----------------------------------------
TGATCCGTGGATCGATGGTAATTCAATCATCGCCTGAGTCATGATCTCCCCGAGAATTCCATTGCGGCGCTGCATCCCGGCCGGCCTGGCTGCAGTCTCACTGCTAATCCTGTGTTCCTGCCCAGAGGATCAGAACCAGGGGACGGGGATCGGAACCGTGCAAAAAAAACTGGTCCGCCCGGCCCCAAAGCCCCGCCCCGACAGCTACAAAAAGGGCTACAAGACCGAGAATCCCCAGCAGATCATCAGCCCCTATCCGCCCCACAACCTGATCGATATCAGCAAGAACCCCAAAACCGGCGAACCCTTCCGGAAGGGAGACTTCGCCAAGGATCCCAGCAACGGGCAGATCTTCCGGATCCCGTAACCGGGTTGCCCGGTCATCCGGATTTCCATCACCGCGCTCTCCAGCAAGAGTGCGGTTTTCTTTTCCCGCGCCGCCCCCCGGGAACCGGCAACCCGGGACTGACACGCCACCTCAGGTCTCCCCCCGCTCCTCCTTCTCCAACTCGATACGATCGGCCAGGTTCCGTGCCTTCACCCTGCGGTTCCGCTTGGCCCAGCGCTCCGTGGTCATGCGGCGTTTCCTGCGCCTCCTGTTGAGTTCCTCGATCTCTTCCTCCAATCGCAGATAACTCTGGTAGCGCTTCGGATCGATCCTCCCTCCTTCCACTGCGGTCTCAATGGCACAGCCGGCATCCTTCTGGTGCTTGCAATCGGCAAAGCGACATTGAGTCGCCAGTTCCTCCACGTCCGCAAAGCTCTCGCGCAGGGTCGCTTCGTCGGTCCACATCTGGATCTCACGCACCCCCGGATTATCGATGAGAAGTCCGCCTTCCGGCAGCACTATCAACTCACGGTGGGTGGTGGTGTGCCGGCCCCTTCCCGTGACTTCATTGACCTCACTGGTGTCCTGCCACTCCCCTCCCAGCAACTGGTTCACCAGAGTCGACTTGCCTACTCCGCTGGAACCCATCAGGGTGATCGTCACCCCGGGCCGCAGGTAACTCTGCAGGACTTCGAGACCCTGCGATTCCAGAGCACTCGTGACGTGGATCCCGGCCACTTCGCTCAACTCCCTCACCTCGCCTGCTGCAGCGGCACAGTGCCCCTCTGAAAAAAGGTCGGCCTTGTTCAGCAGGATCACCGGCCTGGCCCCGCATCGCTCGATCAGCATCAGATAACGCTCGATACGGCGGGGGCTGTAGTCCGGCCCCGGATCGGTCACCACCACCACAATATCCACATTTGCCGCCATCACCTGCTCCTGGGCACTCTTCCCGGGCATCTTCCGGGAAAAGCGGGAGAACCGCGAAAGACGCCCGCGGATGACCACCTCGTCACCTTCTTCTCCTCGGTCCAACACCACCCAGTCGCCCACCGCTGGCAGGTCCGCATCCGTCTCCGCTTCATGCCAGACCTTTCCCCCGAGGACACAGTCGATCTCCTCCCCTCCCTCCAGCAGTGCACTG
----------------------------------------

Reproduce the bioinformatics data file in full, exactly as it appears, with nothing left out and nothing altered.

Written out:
TGATCCGTGGATCGATGGTAATTCAATCATCGCCTGAGTCATGATCTCCCCGAGAATTCCATTGCGGCGCTGCATCCCGGCCGGCCTGGCTGCAGTCTCACTGCTAATCCTGTGTTCCTGCCCAGAGGATCAGAACCAGGGGACGGGGATCGGAACCGTGCAAAAAAAACTGGTCCGCCCGGCCCCAAAGCCCCGCCCCGACAGCTACAAAAAGGGCTACAAGACCGAGAATCCCCAGCAGATCATCAGCCCCTATCCGCCCCACAACCTGATCGATATCAGCAAGAACCCCAAAACCGGCGAACCCTTCCGGAAGGGAGACTTCGCCAAGGATCCCAGCAACGGGCAGATCTTCCGGATCCCGTAACCGGGTTGCCCGGTCATCCGGATTTCCATCACCGCGCTCTCCAGCAAGAGTGCGGTTTTCTTTTCCCGCGCCGCCCCCCGGGAACCGGCAACCCGGGACTGACACGCCACCTCAGGTCTCCCCCCGCTCCTCCTTCTCCAACTCGATACGATCGGCCAGGTTCCGTGCCTTCACCCTGCGGTTCCGCTTGGCCCAGCGCTCCGTGGTCATGCGGCGTTTCCTGCGCCTCCTGTTGAGTTCCTCGATCTCTTCCTCCAATCGCAGATAACTCTGGTAGCGCTTCGGATCGATCCTCCCTCCTTCCACTGCGGTCTCAATGGCACAGCCGGCATCCTTCTGGTGCTTGCAATCGGCAAAGCGACATTGAGTCGCCAGTTCCTCCACGTCCGCAAAGCTCTCGCGCAGGGTCGCTTCGTCGGTCCACATCTGGATCTCACGCACCCCCGGATTATCGATGAGAAGTCCGCCTTCCGGCAGCACTATCAACTCACGGTGGGTGGTGGTGTGCCGGCCCCTTCCCGTGACTTCATTGACCTCACTGGTGTCCTGCCACTCCCCTCCCAGCAACTGGTTCACCAGAGTCGACTTGCCTACTCCGCTGGAACCCATCAGGGTGATCGTCACCCCGGGCCGCAGGTAACTCTGCAGGACTTCGAGACCCTGCGATTCCAGAGCACTCGTGACGTGGATCCCGGCCACTTCGCTCAACTCCCTCACCTCGCCTGCTGCAGCGGCACAGTGCCCCTCTGAAAAAAGGTCGGCCTTGTTCAGCAGGATCACCGGCCTGGCCCCGCATCGCTCGATCAGCATCAGATAACGCTCGATACGGCGGGGGCTGTAGTCCGGCCCCGGATCGGTCACCACCACCACAATATCCACATTTGCCGCCATCACCTGCTCCTGGGCACTCTTCCCGGGCATCTTCCGGGAAAAGCGGGAGAACCGCGAAAGACGCCCGCGGATGACCACCTCGTCACCTTCTTCTCCTCGGTCCAACACCACCCAGTCGCCCACCGCTGGCAGGTCCGCATCCGTCTCCGCTTCATGCCAGACCTTTCCCCCGAGGACACAGTCGATCTCCTCCCCTCCCTCCAGCAGTGCACTG